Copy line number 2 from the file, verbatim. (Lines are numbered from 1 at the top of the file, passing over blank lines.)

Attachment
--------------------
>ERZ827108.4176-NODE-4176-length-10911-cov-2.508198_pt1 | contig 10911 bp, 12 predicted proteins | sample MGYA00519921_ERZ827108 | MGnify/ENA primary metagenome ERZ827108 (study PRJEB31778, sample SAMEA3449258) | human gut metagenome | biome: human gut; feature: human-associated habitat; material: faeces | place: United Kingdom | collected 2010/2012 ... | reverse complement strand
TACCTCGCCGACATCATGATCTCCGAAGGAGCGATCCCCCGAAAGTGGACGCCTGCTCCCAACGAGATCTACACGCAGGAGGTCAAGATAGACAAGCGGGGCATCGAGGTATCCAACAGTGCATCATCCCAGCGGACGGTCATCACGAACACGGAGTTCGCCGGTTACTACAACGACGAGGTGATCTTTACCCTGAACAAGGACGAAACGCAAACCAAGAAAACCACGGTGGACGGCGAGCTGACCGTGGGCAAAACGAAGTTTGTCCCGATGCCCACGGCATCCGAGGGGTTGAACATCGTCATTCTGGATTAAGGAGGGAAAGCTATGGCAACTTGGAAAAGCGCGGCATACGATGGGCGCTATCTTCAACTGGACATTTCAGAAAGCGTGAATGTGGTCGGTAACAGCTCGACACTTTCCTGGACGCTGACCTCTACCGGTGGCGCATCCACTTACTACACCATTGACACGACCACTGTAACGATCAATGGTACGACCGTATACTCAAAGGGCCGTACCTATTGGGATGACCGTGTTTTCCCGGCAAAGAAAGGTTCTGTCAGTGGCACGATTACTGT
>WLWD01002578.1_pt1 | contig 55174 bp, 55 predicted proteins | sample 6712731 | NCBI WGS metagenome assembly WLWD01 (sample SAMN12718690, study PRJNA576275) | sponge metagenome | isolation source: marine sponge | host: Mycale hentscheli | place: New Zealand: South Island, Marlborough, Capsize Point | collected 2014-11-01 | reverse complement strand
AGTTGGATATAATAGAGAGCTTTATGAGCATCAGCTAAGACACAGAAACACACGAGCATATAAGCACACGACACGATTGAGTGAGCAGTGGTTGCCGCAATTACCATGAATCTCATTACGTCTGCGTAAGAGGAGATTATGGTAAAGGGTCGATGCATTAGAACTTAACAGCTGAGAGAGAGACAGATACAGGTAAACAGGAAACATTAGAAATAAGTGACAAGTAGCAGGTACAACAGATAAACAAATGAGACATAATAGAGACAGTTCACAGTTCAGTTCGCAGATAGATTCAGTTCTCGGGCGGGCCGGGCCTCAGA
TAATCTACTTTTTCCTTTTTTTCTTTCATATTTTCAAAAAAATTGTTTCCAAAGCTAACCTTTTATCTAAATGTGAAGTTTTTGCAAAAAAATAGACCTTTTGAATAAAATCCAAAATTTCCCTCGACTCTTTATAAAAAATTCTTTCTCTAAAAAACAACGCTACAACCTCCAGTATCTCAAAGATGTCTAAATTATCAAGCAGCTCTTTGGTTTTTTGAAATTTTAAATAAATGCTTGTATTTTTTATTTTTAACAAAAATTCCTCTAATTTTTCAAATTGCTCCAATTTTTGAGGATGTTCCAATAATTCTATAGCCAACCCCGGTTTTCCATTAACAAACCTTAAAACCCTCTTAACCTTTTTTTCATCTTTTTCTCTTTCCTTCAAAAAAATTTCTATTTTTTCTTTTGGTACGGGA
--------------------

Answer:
TACCTCGCCGACATCATGATCTCCGAAGGAGCGATCCCCCGAAAGTGGACGCCTGCTCCCAACGAGATCTACACGCAGGAGGTCAAGATAGACAAGCGGGGCATCGAGGTATCCAACAGTGCATCATCCCAGCGGACGGTCATCACGAACACGGAGTTCGCCGGTTACTACAACGACGAGGTGATCTTTACCCTGAACAAGGACGAAACGCAAACCAAGAAAACCACGGTGGACGGCGAGCTGACCGTGGGCAAAACGAAGTTTGTCCCGATGCCCACGGCATCCGAGGGGTTGAACATCGTCATTCTGGATTAAGGAGGGAAAGCTATGGCAACTTGGAAAAGCGCGGCATACGATGGGCGCTATCTTCAACTGGACATTTCAGAAAGCGTGAATGTGGTCGGTAACAGCTCGACACTTTCCTGGACGCTGACCTCTACCGGTGGCGCATCCACTTACTACACCATTGACACGACCACTGTAACGATCAATGGTACGACCGTATACTCAAAGGGCCGTACCTATTGGGATGACCGTGTTTTCCCGGCAAAGAAAGGTTCTGTCAGTGGCACGATTACTGT